{
        public int Id { get; set; }
        public string FirstName { get; set; }
        public string LastName { get; set; }
        public string Address { get; set; }
    }

Create the AuthorRepository Class

The IAuthorRepository interface contains the declaration of two methods:

public interface IAuthorRepository
    {
        public void Save(Author author);
        public List<Author> GetAuthors();
    }

The AuthorRepository class implements the methods of the IAuthorRepository interface and encapsulates all database operations.

public class AuthorRepository: IAuthorRepository
    {
        public List<Author> GetAuthors()
        {
            try
            {
                List<Author> authors = new List<Author>();
                using (PgSqlConnection pgSqlConnection =
                 new PgSqlConnection("User Id = postgres; Password = sa123#;" +
                 "host=localhost;database=postgres;")) 
                {
                    using (PgSqlCommand pgSqlCommand = new PgSqlCommand())
                    {
                        pgSqlCommand.CommandText =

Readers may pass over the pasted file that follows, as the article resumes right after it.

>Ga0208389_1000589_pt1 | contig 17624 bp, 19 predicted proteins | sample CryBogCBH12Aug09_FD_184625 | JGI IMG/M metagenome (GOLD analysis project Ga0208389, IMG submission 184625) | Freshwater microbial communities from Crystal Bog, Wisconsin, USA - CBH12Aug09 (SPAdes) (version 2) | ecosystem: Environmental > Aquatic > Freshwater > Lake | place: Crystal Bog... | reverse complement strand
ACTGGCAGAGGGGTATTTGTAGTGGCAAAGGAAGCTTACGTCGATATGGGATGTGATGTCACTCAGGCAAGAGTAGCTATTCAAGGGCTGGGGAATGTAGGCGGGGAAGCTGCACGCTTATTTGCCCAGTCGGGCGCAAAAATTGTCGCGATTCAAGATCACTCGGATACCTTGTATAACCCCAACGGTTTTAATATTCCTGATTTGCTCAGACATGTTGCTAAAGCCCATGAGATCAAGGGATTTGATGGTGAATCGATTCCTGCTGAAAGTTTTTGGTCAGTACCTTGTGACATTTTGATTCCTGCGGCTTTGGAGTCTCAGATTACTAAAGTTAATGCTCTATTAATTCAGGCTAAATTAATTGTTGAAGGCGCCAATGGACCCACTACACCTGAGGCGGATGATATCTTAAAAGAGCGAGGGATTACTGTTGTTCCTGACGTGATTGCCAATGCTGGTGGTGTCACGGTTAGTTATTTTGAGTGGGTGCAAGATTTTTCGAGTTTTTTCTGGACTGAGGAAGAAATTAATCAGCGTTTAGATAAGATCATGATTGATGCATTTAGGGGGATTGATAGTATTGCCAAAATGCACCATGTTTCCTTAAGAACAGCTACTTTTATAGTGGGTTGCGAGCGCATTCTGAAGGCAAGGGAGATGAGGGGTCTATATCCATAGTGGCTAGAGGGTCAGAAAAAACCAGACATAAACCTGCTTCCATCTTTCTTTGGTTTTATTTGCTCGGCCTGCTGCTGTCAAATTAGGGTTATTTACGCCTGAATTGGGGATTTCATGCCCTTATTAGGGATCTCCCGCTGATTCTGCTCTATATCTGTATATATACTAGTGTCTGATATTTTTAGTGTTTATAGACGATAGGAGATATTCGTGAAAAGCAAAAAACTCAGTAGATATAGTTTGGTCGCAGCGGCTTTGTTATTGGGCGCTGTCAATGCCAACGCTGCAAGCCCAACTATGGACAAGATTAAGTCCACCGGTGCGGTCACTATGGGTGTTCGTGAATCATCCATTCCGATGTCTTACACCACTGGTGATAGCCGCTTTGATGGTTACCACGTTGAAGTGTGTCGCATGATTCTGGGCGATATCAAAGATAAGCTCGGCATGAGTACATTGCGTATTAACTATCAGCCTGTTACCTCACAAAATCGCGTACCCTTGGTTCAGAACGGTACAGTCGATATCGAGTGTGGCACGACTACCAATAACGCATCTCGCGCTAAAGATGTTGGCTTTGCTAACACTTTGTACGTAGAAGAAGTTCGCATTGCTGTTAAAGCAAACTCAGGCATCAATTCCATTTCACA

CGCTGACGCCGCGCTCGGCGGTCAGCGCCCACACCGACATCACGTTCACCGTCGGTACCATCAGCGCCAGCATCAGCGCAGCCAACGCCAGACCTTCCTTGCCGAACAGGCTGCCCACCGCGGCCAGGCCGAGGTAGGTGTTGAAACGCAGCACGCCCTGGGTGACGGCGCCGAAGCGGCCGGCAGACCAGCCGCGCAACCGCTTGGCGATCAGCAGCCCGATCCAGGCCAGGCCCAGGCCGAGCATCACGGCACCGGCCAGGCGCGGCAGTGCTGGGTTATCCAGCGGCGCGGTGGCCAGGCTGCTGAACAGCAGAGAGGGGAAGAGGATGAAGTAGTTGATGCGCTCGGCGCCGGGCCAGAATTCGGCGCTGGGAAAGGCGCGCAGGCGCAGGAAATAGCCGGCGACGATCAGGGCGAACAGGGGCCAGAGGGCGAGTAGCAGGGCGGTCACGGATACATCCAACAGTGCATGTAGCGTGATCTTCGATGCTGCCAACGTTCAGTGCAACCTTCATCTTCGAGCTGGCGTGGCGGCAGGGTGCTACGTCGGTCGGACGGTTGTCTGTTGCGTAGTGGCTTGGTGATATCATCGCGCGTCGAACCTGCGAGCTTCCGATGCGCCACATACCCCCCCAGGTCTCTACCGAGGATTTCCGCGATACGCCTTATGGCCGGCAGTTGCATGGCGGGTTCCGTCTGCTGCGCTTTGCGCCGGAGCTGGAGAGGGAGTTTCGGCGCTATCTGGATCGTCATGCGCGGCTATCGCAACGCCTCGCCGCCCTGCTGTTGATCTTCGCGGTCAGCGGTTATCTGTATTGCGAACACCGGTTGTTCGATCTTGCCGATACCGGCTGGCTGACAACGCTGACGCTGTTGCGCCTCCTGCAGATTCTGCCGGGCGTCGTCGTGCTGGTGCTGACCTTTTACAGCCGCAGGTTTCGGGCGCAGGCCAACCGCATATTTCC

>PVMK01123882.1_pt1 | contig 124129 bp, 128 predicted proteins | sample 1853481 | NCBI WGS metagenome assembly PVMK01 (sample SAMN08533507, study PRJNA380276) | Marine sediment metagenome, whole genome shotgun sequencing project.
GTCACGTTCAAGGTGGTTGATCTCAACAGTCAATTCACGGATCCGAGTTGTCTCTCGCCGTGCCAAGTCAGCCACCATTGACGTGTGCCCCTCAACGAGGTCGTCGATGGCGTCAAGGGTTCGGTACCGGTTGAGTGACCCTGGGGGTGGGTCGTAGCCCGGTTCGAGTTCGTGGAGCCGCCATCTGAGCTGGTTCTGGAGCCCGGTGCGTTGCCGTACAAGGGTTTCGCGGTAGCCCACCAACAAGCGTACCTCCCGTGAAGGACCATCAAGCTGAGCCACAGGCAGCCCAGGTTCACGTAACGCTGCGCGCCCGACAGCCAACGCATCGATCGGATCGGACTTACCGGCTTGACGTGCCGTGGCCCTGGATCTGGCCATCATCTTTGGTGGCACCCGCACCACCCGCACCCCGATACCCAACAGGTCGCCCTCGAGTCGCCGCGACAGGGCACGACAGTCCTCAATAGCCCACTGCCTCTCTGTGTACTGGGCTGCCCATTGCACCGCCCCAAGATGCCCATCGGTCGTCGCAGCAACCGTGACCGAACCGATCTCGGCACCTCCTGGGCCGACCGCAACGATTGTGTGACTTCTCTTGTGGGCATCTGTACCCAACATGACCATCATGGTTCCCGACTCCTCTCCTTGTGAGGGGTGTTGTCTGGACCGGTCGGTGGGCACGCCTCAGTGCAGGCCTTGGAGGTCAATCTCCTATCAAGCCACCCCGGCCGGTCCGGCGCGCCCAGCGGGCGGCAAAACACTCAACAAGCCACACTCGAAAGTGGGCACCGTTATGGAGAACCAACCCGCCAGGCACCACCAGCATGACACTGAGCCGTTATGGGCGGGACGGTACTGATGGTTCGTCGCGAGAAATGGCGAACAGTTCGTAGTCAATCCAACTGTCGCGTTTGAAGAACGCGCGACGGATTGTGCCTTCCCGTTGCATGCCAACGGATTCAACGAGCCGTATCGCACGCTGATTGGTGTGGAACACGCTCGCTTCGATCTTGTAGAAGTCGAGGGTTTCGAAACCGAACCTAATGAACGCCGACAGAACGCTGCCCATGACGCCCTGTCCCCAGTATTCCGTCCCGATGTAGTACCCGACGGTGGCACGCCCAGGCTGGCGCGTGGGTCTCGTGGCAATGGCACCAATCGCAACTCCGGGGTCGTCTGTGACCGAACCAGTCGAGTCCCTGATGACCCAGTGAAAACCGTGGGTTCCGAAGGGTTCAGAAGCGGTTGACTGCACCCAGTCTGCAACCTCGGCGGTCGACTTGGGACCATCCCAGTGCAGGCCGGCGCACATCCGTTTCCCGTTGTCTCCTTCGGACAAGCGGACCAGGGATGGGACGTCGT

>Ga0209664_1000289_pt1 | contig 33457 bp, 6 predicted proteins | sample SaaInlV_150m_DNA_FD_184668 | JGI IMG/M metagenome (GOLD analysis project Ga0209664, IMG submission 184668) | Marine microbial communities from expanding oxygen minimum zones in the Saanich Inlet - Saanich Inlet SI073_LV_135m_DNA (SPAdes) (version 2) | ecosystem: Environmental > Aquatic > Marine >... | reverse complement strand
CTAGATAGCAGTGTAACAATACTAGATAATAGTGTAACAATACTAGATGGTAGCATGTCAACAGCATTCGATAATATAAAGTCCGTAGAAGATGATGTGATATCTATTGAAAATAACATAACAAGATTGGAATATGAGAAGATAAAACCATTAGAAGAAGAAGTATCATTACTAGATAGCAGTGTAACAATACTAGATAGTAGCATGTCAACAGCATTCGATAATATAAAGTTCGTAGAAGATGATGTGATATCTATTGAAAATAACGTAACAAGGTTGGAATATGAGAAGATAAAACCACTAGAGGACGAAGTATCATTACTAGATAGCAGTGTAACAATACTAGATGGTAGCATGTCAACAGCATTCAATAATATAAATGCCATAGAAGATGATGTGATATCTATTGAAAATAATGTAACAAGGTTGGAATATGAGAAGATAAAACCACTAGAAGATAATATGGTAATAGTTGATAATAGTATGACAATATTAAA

"Select * From public.Author";
                        pgSqlCommand.Connection = pgSqlConnection;

                        if (pgSqlConnection.State != 
                        System.Data.ConnectionState.Open)
                            pgSqlConnection.Open();

                        using (PgSqlDataReader pgSqlReader = 
                         pgSqlCommand.ExecuteReader())
                        {
                            while (pgSqlReader.Read())
                            {
                                Author author = new Author();
                                author.Id = 
                             int.Parse(pgSqlReader.GetValue(0).ToString());